Aaaaaaaaaaaaaaaaaannnnnnnnnnnnnnnnnnnndddd….scene.

      • Chris365

        Nephi is a good example. He acknowledges tragedy, sin and his own weakness. Largely in principle. He didn’t dwell on the details. It’s a pattern I prefer. But too each his own.

        • G Rant

          The truth is that we don’t really know if Nephi dwelt on details. All we know is that he felt a need to include this conflict in his dramatically abridged memoirs.

      • Y. A. Warren

        My understanding is that Mormons used to tithe and give only within their own closely-knit wards, but that the LDS church incorporated in a legal sense, so that all the taking and giving goes through the central church. This is my problem with anonymous “charity”; there is no connected responsible compassion when we are not in committed community. The earliest followers of Jesus met in small groups, as do real families.

        • DanielPeterson

          I’m not sure whether your account of the administrative history of tithing is entirely accurate or not, but I do know that fast offerings — the principal monies used for helping members of the Mormon community who are in need — are gathered and used locally.

          • Y. A. Warren

            I apologize if I am wrong about the history of tithing. Does the LDS church only help people in their own church “wards?”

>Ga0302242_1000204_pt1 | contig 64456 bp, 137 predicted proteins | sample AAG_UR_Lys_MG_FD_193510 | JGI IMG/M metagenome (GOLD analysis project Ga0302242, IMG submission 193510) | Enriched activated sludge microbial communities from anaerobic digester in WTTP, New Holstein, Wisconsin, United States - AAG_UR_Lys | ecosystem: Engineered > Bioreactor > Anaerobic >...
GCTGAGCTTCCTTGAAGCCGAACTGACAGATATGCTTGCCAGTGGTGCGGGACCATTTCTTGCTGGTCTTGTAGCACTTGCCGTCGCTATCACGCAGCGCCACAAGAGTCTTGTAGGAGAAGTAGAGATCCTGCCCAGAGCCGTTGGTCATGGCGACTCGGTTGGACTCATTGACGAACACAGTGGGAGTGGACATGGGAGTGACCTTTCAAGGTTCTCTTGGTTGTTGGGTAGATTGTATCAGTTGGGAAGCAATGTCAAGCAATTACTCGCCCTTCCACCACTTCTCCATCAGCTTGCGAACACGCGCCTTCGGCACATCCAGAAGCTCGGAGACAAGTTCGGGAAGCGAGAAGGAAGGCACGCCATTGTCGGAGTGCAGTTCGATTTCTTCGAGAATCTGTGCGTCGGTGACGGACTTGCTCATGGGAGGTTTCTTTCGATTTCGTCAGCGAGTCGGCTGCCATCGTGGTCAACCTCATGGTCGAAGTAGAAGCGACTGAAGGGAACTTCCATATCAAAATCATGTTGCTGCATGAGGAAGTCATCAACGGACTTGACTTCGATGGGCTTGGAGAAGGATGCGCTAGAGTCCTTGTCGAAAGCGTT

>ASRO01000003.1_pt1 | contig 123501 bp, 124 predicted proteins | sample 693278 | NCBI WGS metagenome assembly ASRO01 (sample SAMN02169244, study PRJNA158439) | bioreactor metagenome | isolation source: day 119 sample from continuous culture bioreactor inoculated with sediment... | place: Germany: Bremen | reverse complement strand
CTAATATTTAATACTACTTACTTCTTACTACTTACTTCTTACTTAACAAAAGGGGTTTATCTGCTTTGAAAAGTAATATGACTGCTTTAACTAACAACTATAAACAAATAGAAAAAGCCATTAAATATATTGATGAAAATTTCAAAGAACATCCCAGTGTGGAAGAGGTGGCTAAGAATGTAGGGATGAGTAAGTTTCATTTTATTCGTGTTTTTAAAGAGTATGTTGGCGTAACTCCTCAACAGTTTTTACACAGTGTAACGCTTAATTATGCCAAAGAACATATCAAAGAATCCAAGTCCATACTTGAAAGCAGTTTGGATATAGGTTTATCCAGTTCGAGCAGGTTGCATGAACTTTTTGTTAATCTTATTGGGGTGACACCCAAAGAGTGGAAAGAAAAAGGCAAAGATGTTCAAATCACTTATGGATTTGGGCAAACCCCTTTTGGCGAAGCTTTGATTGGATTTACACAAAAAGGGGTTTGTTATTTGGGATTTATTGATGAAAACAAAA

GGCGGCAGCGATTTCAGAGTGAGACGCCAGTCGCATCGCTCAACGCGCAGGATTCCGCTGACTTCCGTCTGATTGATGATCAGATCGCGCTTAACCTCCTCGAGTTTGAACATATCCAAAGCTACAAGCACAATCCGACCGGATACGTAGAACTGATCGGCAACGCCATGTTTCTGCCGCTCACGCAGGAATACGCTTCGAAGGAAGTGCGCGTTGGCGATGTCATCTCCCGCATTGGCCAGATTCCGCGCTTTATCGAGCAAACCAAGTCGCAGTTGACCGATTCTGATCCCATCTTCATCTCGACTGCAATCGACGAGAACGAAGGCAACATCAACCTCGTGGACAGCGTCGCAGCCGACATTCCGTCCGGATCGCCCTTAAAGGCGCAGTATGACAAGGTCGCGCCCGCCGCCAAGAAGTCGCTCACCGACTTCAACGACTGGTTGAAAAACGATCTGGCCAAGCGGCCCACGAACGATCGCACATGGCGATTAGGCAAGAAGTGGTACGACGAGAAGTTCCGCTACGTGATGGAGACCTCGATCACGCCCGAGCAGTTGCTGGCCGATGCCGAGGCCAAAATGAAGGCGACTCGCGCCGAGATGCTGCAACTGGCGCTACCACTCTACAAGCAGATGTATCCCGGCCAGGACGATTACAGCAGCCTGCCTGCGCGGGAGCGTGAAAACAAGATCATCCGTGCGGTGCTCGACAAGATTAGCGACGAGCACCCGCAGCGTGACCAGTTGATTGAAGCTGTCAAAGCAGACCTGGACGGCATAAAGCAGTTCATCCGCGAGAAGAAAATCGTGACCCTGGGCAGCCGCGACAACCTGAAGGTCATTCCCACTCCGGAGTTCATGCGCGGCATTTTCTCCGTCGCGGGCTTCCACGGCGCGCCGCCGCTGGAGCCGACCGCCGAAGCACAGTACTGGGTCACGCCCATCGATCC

• RaymondSwenson

            Tithing has always been subject to disposition by the First Presidency and Quorum of the Twleve Apostles. Fast Offerings are a donation that is based on members fasting from two meals on the first Sunday of the month and donating the food money saved (and more if they can) to the fund. That money is spent locally by the bishop of the ward (congregation) to meet the needs of members locally, and any surplus is forwarded up to the stake and then the Church.
            When a bishop learns of someone within his ward’s geographic boundaries who is in acute need, who is not a member of the LDS Church, he has discretion to provide a limited amount of direct financial aid out of the Fast Offerings fund on an emergency basis.